Guest post by Tracy Mattox, Owner of Yoga For Pelvic Floor
Your pelvic floor is the group of muscles that support the organs below the belly button and is important to help you urinate, defecate, experience pleasure, and support a growing fetus. When these muscles are not functioning properly, you can experience incontinence, pain, discomfort with sex, erectile dysfunction, and more. Many people also experience pelvic organ prolapse, which is when the lower organs (bladder, rectum, and/or uterus) drop downward, resulting in discomfort and often impacting bodily functions. If you leak a little pee when you laugh or jump, you most likely have pelvic floor dysfunction.
Fortunately, as with any group of muscles in the body, it’s possible to strengthen and stretch the pelvic floor. Though there are cases when surgery is required to fix this muscle group, it’s often possible to get relief from your symptoms through physical therapy and the right kinds of exercise. This is where pelvic floor yoga comes in!
Pelvic floor yoga focuses on asanas (yoga poses) that offer stability to the body without increasing intra-abdominal pressure. It doesn’t involve headstands or moving the body into extreme positions but focuses on breathing and the position of the pelvis. In my classes, I use a mix of hatha yoga (tying breath to motion), yin yoga (holding postures for six breaths), and pilates (leg motion to work the core). This is not a common style of yoga, and every teacher has his/her own style. Though these classes are typically only offered as a specialty course or workshop, Yoga Below the Belt offers a regular class online to make this exercise more accessible.
There are two components that are crucial in this type of yoga practice, and that is the breath and the position of the pelvis. Let me give you a little more detail.
Most people who are stressed will breathe shallowly or pull their stomach inward when inhaling. This is a major contributor to pelvic floor dysfunction. When you don’t allow the belly to expand with an inhale, then you don’t breathe into the lower abdomen and allow the pelvic floor to expand. This means that you are not allowing the pelvic floor to experience its full range of motion. Over time, shortening the movement of the pelvic floor in this way creates tightness that may result in incontinence, pelvic pain, and more.
In many cases, you may improve your pelvic floor health simply by learning to breathe properly. There are three points that are made in every class when it comes to breathing: with every inhale 1) the chest should rise up, 2) the rib cage should expand, and 3) the belly should naturally fill with air to the point that the lower abdomen drops down. The breath is not forced, and over time, especially when incorporating specific asanas, will become deeper with consistent practice. Note that you will NEVER hold your breath in a pelvic floor yoga class!
#2. Pelvis Position
The bones of the pelvis naturally offer support to your organs, and it’s important to know how to find a neutral pelvis (keeping a natural curve in the lumbar spine) throughout your practice. A pelvic floor yoga class is dedicated to helping students position the body in a way that minimizes the pressure on the lower organs and pelvic floor. For example, when doing a standing forward fold, students are encouraged to bend their knees so that they have enough movement in the pelvis to pull the tailbone back. In this pose, students maintain a natural spine as they reach toward the ground. With the tailbone pulled back, the pubic bone (the point in front of the pelvis) becomes a natural support for the bladder, which reduces the pressure you would feel compared to rounding the spine to touch your toes.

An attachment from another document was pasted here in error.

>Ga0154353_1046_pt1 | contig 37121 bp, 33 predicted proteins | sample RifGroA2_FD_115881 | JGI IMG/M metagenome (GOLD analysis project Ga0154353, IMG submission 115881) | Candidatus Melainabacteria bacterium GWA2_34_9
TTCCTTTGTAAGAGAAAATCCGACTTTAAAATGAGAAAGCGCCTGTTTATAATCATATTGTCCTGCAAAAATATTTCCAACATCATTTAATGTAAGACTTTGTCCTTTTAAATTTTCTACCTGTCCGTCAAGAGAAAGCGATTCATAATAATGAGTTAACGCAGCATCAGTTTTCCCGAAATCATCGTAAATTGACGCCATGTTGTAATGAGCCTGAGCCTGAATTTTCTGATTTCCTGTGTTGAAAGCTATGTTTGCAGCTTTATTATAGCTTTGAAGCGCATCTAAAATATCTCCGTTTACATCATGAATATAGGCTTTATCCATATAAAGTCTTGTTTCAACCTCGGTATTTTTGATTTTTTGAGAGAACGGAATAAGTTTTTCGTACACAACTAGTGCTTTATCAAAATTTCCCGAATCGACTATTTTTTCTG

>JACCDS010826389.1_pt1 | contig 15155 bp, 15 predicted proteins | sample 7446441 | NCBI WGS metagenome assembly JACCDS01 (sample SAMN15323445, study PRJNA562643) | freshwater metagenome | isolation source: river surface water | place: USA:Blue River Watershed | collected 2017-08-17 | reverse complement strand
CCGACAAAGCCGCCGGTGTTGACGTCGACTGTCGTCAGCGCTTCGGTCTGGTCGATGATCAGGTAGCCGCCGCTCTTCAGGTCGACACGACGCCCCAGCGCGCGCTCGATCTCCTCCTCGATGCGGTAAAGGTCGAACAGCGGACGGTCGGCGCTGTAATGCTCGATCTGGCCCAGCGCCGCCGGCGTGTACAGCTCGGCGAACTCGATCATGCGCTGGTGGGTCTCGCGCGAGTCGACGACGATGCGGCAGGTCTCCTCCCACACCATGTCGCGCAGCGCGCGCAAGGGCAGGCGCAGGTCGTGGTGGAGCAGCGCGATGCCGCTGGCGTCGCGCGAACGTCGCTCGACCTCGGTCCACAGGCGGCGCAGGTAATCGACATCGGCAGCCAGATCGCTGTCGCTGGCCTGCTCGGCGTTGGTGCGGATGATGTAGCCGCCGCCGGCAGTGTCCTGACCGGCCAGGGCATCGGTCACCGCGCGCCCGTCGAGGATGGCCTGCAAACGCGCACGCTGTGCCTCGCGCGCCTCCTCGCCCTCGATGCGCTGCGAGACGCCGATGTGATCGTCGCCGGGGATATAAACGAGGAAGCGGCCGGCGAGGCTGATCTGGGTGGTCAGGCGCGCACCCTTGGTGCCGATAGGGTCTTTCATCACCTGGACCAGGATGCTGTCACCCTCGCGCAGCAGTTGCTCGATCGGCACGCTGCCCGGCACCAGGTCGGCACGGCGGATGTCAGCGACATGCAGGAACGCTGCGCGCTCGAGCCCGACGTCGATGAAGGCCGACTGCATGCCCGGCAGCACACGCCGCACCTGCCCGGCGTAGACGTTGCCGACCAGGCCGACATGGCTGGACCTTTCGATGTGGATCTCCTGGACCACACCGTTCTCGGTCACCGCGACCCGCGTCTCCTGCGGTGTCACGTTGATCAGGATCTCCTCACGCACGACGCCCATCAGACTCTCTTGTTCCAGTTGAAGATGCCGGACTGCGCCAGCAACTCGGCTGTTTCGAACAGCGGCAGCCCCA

Every pose in a pelvic floor yoga class works to adjust the hips and pelvis, and movement is often tied to the breath. Students learn how to inhale into the pelvic floor (as mentioned above) and how to exhale while moving the body. The exhale naturally lifts the pelvic floor up, so students exhale their breath in the more difficult motion. For example, a student who is lying prone on the floor may wish to move into a knee-to-chest pose. The student is asked to keep the spine neutral (the back comfortably touching the ground with the sacrum staying flat on the floor – which maintains the natural curve of the low/lumbar spine). With the leg extended, an inhale fills the belly and stretches the pelvic floor. On the exhale, the pelvic floor naturally moves upward and you move the leg toward the chest (keeping the sacrum flat).
Teaching group classes in this style is a unique challenge because the teacher must know how to modify postures for both stretching and strengthening the pelvic floor. The adjustments are subtle, and a group class with both types of muscle concerns must include very carefully selected poses that can be modified to accommodate everybody. Fortunately, it is possible to design classes that work for stretching and strengthening.
If you’re interested in learning more or want to see the current videos or group class schedule, you should check out the website:
You can also explore the blog for more tips:
Hi! I’m Tracy Mattox, a research chemist, and certified yoga instructor. In 2011, I was diagnosed with prolapse and spent many years feeling uncomfortable. I finally turned my research skills onto myself, discovered PT, and applied what I was learning to yoga. I reclaimed my active life, and the rest is history! Now, I offer online classes through Yoga Below the Belt and am on a mission to prevent others from suffering as long as I did.
Related Yoga Article You Might Like
Exploring the Divine Feminine: A Journey Through the 10 Goddesses in Yoga Practice.
Mindful Living: 54 Yoga Affirmations for a Conscious Mindset
Building Strength the Yogic Way: A Guide to Harnessing the Power of Yoga